People Who Live in Glass Houses
From the Chicago Tribune:
Just weeks after some 20,000 demonstrators protested what they decried as unequal justice aimed at six black teenagers in the Louisiana town of Jena, controversy is growing over the accounting and disbursing of at least $500,000 donated to pay for the teenagers’ legal defense.
Parents of the “Jena 6” teenagers have refused to publicly account for how they are spending a large portion of the cash, estimated at up to $250,000, that resides in a bank account they control.
Michael Baisden, a nationally syndicated black radio host who is leading a major fundraising drive on behalf of the Jena 6, has declined to reveal how much he has collected. Attorneys for the first defendant to go to trial, Mychal Bell, say they have yet to receive any money from him.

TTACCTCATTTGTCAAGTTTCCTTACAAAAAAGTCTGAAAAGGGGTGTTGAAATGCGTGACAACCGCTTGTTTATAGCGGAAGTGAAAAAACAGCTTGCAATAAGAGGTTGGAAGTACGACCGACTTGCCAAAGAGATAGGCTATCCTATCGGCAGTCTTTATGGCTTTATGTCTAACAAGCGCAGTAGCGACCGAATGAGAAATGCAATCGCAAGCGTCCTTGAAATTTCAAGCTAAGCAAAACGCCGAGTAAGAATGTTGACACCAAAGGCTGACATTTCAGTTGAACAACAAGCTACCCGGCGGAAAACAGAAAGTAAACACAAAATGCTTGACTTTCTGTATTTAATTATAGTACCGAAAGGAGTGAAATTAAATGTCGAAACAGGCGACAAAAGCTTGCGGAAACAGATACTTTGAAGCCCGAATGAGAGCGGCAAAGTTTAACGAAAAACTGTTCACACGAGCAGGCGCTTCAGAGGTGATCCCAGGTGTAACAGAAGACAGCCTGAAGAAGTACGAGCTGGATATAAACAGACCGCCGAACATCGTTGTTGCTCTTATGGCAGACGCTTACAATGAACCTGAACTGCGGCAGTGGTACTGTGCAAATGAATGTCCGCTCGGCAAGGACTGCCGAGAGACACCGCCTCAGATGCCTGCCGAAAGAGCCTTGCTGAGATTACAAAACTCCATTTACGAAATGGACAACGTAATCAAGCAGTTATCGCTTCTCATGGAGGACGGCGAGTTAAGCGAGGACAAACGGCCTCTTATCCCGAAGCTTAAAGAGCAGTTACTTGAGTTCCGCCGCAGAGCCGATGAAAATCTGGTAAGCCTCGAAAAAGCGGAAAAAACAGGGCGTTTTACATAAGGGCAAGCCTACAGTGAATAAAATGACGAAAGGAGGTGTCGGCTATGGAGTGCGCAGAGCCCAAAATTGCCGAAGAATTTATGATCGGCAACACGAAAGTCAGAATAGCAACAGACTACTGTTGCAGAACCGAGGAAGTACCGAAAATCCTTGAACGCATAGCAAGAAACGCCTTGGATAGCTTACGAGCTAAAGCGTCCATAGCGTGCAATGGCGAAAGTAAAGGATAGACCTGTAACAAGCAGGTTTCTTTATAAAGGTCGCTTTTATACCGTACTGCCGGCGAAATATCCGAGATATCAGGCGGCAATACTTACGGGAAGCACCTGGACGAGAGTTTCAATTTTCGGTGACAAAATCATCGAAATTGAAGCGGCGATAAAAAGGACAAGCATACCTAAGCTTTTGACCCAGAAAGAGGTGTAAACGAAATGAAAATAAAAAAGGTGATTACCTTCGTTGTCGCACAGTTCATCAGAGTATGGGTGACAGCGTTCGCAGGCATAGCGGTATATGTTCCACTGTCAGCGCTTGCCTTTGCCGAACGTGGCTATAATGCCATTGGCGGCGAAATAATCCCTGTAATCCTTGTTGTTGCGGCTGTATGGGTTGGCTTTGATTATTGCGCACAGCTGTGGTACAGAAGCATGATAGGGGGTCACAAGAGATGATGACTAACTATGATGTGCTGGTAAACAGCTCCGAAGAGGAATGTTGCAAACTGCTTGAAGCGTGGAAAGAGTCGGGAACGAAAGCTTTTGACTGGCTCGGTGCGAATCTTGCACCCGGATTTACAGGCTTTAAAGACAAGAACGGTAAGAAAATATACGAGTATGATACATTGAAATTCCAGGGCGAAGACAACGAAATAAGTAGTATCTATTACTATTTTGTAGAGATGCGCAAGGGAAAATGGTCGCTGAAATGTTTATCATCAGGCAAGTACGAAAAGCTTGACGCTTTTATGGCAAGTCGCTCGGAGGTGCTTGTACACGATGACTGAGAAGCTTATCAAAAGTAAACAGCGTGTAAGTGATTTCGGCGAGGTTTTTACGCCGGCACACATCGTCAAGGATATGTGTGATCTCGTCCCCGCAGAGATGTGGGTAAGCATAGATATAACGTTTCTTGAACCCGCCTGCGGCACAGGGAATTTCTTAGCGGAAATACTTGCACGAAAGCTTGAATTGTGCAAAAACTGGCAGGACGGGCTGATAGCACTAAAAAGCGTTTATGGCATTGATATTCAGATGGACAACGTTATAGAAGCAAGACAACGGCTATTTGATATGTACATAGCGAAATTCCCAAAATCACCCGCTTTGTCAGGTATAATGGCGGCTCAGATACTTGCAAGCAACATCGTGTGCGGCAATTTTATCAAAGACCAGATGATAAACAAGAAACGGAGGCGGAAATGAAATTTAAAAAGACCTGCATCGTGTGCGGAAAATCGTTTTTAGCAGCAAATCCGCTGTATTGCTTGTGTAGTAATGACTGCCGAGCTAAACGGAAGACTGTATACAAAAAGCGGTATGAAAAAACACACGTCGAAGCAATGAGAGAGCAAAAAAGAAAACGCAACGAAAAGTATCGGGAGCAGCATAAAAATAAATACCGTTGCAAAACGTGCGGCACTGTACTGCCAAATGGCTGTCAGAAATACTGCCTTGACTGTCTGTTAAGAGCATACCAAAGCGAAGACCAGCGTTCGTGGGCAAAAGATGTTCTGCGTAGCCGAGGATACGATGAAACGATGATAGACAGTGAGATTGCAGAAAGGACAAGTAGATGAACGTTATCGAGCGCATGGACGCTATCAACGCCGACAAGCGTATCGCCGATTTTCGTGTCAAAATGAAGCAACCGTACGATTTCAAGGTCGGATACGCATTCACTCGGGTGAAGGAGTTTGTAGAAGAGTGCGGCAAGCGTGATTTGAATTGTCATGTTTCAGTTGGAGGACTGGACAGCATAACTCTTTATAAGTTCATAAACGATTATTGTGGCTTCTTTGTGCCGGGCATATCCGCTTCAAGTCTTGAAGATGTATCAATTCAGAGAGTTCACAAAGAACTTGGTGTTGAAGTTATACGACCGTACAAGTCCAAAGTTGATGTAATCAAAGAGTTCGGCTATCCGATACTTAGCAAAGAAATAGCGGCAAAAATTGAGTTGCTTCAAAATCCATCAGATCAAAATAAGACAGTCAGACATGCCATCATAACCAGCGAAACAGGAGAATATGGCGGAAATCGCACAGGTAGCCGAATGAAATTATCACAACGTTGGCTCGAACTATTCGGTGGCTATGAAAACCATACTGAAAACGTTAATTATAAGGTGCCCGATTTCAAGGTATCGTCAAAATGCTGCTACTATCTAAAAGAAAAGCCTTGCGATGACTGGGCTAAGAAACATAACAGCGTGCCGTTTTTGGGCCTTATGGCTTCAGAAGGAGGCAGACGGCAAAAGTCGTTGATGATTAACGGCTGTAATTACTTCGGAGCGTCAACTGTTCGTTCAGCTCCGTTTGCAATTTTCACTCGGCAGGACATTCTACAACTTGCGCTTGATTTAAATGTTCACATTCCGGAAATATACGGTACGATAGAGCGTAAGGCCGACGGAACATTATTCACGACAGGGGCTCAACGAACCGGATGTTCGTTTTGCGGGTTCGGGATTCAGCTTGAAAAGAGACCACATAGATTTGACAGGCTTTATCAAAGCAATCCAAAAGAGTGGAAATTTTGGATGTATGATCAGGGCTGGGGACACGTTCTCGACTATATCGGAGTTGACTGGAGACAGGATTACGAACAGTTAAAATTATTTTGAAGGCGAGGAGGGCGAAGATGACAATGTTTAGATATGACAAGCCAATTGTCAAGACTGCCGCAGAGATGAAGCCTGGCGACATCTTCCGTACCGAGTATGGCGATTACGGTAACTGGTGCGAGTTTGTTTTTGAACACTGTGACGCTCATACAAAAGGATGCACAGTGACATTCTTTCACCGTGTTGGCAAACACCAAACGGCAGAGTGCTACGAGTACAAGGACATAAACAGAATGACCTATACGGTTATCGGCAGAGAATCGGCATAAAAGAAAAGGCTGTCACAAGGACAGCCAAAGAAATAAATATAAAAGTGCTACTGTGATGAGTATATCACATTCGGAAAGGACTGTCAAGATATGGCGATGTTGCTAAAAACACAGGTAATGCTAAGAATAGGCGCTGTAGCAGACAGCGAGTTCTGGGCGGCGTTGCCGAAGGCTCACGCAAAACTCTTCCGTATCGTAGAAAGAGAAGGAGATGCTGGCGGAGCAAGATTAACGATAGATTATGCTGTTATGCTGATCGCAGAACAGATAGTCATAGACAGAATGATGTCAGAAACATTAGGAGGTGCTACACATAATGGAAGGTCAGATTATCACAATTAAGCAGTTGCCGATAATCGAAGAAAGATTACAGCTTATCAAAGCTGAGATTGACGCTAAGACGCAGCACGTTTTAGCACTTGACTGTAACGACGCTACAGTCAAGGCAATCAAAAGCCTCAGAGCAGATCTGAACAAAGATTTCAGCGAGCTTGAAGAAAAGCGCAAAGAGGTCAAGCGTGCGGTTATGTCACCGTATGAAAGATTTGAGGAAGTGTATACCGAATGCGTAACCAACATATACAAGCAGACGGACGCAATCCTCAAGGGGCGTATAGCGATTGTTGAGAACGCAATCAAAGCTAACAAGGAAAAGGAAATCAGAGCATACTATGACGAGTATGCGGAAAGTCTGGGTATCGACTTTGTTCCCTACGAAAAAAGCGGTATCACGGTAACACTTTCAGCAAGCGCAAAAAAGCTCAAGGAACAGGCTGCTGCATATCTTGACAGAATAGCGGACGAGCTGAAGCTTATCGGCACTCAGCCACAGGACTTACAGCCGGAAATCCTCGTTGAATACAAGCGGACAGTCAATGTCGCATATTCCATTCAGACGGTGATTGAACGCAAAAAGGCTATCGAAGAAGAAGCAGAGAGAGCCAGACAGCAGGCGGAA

Only one national civil rights group, Color of Change, has fully disclosed how the $212,000 it collected for the Jena 6 via a massive Internet campaign has been distributed. The grassroots group, which has nearly 400,000 members, has posted images of cancelled checks and other signed documents on its website showing that all but $1,230 was paid out in October in roughly equal amounts to attorneys for the Jena youths.
Yet that transparency did not halt acrimony over the fundraising from breaking into public view on Baisden’s popular radio show this week, when Baisden invited Bell’s father, Marcus Jones, to accuse Color of Change founder James Rucker of misapplying the donated funds.
Jones offered no evidence for his assertion. But Baisden told his listeners that Rucker “sounds shady to me,” before promoting his own fundraiser, scheduled for this weekend, which aims to collect at least $1 million for the Jena 6 and other black defendants across the country.
You can send an email demanding Baisden and ABC Radio retract their baseless attacks and set the record straight here.